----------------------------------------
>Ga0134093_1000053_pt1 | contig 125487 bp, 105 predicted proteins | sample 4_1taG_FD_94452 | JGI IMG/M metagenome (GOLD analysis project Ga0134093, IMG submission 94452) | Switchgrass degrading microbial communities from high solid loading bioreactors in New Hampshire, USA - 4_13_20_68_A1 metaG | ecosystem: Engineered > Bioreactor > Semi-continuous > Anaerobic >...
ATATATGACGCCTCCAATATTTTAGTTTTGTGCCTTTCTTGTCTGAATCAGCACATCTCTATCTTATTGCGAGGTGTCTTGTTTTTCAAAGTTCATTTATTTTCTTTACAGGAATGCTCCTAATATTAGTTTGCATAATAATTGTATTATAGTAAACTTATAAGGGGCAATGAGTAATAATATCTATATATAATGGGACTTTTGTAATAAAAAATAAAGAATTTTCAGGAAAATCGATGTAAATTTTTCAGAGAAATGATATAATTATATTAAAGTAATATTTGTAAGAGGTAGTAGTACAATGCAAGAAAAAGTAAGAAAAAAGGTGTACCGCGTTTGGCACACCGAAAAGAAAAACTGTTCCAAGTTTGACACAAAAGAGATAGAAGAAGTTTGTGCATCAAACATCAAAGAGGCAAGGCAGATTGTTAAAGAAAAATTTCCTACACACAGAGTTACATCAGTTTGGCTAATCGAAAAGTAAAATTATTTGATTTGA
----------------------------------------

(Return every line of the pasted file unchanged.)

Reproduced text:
>Ga0134093_1000053_pt1 | contig 125487 bp, 105 predicted proteins | sample 4_1taG_FD_94452 | JGI IMG/M metagenome (GOLD analysis project Ga0134093, IMG submission 94452) | Switchgrass degrading microbial communities from high solid loading bioreactors in New Hampshire, USA - 4_13_20_68_A1 metaG | ecosystem: Engineered > Bioreactor > Semi-continuous > Anaerobic >...
ATATATGACGCCTCCAATATTTTAGTTTTGTGCCTTTCTTGTCTGAATCAGCACATCTCTATCTTATTGCGAGGTGTCTTGTTTTTCAAAGTTCATTTATTTTCTTTACAGGAATGCTCCTAATATTAGTTTGCATAATAATTGTATTATAGTAAACTTATAAGGGGCAATGAGTAATAATATCTATATATAATGGGACTTTTGTAATAAAAAATAAAGAATTTTCAGGAAAATCGATGTAAATTTTTCAGAGAAATGATATAATTATATTAAAGTAATATTTGTAAGAGGTAGTAGTACAATGCAAGAAAAAGTAAGAAAAAAGGTGTACCGCGTTTGGCACACCGAAAAGAAAAACTGTTCCAAGTTTGACACAAAAGAGATAGAAGAAGTTTGTGCATCAAACATCAAAGAGGCAAGGCAGATTGTTAAAGAAAAATTTCCTACACACAGAGTTACATCAGTTTGGCTAATCGAAAAGTAAAATTATTTGATTTGA